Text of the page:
Similarly, the Supreme Court expressly declined to rule on the “potential waivers by nonobjecting debtors.” Siegel, 596 U.S. ____; 2002 WL 1914098, at *9. If a debtor paid and did not timely object to the fee increases imposed under the 2017 Act, bankruptcy courts may conclude that such objections have been waived. Assuming that those waivers are enforceable, the fiscal impact on the Trustee Program may be less catastrophic than one might imagine. On the other hand, if such waivers are found to be unenforceable, the Trustee Program may have a funding shortfall, and it is unclear whether such a shortfall could impact excess funds that might otherwise flow to Chapter 7 trustees.
On a wider scale, the Siegel decision might be interpreted liberally to cast doubt on the validity of Congress’s implementation of a dual program for administering bankruptcy cases in different parts of the country, which may prompt further litigation. To be clear, the Court took pains to state in no uncertain terms that the decision is intended to be narrow in effect, holding only “that the uniformity requirement of the Bankruptcy Clause prohibits Congress from arbitrarily burdening only one set of debtors with a more onerous funding mechanism than that which applies to debtors in other States.” Id. As the Court noted, the Court “does not today address the constitutionality of the dual scheme of the bankruptcy system itself, only Congress’ decision to impose different fee arrangements in those two systems. The Court’s holding today also should not be understood to impair Congress’ authority to structure relief differently for different classes of debtors or to respond to geographically isolated problems.” Id.
Setting aside the impact of orders requiring the Trustee Program to potentially disgorge hundreds of millions of dollars in the aggregate, it is not difficult to imagine challenges to the constitutionality of the dual programs themselves. Indeed, prior to the Court’s ruling in Siegel, certain debtors filed a class action complaint requesting such relief in the United States Court of Federal Claims. See Acandiana Mgm’t Group, LLC, et al. v. United States, Case No. 1:10-cv—00496-PEC (Apr. 3, 2019), which case is currently on appeal before the United Stated Court of Appeals for the Federal Circuit, Case No. 21-1941 (Fed. Cir. May 11, 2021). Oral argument was stayed pending the outcome of the Supreme Court’s ruling in Siegel.
In addition to greenlighting litigation to recoup excessive fees paid under the 2017 Act, the Court’s rationale in Siegel may open up additional constitutional challenges to the dual scheme itself. For example, while the Office of the United States Trustee has the right to appoint official committees and administrators in Trustee Program Districts, bankruptcy judges have the power to do so in Administrative Program Districts. Are the disparate powers of bankruptcy judges in Trustee Program Districts and Administrative Program Districts simply a question of “administrative law” or do they raise a fundamental question regarding the uniformity of federal “bankruptcy law,” and does this distinction matter given the Supreme Court’s admonition that “[n]othing in the language of the Bankruptcy Clause itself . . . suggests a distinction between substantive and administrative laws”? Might professionals challenge the legitimacy of the Trustee Program itself when confronted with an objection to a fee application?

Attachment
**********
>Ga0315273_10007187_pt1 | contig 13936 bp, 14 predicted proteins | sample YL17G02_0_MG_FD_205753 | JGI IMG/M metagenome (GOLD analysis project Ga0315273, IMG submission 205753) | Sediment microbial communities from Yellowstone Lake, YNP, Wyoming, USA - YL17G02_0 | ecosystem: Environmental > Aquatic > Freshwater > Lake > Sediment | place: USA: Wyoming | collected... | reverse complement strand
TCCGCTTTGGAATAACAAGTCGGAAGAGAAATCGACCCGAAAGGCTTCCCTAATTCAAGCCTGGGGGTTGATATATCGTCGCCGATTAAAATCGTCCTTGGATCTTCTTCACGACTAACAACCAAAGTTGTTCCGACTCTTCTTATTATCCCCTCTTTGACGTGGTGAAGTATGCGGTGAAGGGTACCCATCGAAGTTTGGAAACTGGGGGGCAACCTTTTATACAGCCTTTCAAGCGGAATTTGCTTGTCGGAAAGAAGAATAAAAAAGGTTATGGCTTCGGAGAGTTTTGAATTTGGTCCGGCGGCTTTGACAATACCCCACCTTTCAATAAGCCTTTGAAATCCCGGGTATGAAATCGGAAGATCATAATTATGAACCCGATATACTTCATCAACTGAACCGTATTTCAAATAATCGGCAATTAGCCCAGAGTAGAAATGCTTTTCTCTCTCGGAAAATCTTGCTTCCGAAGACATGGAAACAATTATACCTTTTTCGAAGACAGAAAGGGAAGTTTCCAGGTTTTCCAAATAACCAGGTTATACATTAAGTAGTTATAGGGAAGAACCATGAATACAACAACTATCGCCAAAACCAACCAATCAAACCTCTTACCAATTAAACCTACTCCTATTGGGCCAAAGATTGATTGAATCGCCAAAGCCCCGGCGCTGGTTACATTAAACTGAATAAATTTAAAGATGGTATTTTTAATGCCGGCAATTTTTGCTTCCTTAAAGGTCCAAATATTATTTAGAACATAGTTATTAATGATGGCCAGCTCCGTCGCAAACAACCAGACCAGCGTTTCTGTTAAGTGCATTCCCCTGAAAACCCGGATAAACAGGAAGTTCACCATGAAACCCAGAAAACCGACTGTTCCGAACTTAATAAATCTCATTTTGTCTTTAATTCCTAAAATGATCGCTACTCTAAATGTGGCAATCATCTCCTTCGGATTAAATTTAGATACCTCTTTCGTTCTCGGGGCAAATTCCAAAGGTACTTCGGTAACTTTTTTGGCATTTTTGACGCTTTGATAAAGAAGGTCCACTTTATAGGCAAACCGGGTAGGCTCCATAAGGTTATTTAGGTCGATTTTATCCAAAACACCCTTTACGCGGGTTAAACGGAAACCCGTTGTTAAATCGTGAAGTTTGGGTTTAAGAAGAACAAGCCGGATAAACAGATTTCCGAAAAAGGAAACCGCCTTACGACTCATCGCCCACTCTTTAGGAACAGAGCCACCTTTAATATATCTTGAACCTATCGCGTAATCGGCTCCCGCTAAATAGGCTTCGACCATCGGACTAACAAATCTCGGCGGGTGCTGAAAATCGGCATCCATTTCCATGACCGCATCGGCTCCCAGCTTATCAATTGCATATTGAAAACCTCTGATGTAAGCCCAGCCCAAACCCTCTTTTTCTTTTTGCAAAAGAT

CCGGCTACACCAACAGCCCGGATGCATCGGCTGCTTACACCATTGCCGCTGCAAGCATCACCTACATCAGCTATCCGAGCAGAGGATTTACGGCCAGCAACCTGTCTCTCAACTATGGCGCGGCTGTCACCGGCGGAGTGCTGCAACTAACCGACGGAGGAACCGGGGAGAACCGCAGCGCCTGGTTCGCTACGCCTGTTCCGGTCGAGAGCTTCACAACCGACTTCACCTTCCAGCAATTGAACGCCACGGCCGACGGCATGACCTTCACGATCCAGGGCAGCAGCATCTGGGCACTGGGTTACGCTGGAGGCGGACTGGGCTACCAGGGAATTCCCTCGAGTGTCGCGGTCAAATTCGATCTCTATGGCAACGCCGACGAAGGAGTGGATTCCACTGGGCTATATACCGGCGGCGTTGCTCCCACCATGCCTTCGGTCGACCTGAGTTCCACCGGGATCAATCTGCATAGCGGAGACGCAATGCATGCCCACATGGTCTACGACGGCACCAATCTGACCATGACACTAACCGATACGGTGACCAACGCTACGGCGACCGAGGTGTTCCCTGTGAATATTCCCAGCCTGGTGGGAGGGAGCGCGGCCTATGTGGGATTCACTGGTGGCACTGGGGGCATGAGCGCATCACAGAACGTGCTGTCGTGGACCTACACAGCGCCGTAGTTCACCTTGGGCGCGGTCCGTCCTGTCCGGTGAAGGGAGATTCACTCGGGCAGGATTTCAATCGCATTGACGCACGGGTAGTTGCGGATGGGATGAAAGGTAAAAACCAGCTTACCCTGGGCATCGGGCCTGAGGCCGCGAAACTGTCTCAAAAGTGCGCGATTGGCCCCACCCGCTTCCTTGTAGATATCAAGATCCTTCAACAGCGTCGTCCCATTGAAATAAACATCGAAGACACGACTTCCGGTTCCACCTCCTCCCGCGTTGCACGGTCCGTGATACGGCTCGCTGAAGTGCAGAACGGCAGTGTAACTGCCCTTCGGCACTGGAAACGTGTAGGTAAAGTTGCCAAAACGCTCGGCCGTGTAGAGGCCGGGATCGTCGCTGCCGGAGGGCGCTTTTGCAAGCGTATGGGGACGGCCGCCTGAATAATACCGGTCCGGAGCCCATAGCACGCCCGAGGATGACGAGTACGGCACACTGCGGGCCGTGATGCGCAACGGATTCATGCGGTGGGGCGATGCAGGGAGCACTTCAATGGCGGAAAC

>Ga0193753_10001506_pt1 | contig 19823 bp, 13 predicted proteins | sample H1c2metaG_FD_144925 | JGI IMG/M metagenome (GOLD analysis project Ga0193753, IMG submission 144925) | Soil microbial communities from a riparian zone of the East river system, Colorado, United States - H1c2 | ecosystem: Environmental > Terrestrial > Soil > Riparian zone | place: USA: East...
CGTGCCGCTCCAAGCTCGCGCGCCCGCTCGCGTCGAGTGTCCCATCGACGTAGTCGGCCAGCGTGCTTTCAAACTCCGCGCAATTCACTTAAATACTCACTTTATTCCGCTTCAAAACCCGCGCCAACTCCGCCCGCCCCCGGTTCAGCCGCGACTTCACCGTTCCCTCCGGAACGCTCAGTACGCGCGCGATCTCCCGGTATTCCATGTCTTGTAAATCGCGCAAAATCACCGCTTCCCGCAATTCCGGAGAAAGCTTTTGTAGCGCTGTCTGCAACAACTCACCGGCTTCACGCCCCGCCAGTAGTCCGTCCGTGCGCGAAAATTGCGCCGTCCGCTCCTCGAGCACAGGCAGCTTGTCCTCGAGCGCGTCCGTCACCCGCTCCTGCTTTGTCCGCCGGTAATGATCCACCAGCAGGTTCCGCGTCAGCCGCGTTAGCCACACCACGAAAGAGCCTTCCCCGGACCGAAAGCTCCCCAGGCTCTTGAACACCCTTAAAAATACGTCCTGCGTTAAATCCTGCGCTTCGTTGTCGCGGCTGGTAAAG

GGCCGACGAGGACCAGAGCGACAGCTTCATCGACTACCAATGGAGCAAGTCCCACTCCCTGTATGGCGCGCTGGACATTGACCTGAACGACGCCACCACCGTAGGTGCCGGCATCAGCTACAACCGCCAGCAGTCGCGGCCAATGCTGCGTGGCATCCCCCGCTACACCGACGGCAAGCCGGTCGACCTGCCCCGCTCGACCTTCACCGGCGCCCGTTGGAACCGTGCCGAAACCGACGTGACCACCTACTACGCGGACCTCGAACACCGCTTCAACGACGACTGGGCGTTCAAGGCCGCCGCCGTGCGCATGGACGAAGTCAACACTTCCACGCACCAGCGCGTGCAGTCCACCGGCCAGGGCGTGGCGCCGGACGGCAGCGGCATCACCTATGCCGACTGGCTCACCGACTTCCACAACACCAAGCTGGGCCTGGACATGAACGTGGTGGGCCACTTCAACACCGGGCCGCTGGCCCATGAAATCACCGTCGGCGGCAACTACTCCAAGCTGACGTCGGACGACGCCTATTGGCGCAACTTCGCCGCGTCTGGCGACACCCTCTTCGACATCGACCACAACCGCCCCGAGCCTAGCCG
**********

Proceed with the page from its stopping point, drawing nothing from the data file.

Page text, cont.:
Similarly, the “Tax and Spending Clause” set forth in Article I, Section 8, Clause 1 of the U.S. Constitution, like the Bankruptcy Clause, requires uniformity. It is certainly foreseeable that similar challenges could be made to the extent that Congress enacts dual systems that undermine uniformity.
And what about the effect of legislation like the Puerto Rico Oversight, Management and Economic Stability Act (“PROMESA”), which was enacted in 2016 to make bankruptcy available to Puerto Rico – a U.S. territory – even though Puerto Rico was excluded from the U.S. Bankruptcy Code? The Supreme Court concluded in a unanimous decision written by Justice Breyer, that the appointment of the members of the Financial Oversight and Management Board, which served as the debtors’ statutory representative under PROMESA, was constitutional because the selection of the board’s members was “not subject to the constraints of the Appointments Clause” set forth in U.S. Const. art. 2, § 2, cl. 2; U.S. Const. art. 4, § 3, cl. 2. See Financial Oversight & Mgm’t Bd. For Puerto Rico v. Aurelius Invs., LLC, 140 S.Ct. 1649, 1663 (U.S. Jun. 1, 2020). To be clear, this decision does not address whether such a statutory scheme falls within the ambit of the Bankruptcy Clause’s uniformity requirement, and any future challenges may be moot in any event. As discussed above, the Supreme Court in Gibbons, supra, rejected Congress’ attempt to “enact nonuniform bankruptcy laws pursuant to the Commerce Clause,” because doing so “would eradicate from the Constitution a limitation on the power of Congress to enact bankruptcy laws.”
The Court’s focus on the arbitrariness of the 2017 Act is potentially instructive as it suggests that nonuniform bankruptcy legislation may be permissible so long as it is not based on the Commerce Clause or other pretext to circumvent the Bankruptcy Clause, and is not otherwise arbitrary. As the Court noted, “our precedent provides that the Bankruptcy Clause offers Congress flexibility, but does not permit the arbitrary, disparate treatment of similarly situated debtors based on geography.” Siegel, 596 U.S. ____; 2022 WL 1914098, at *8. Of course, the question of what is arbitrary and what is not is left undefined.
In the meantime, in light of Siegel, creative bankruptcy lawyers will undoubtedly look for ways to advocate for their clients both for and against the dual bankruptcy programs.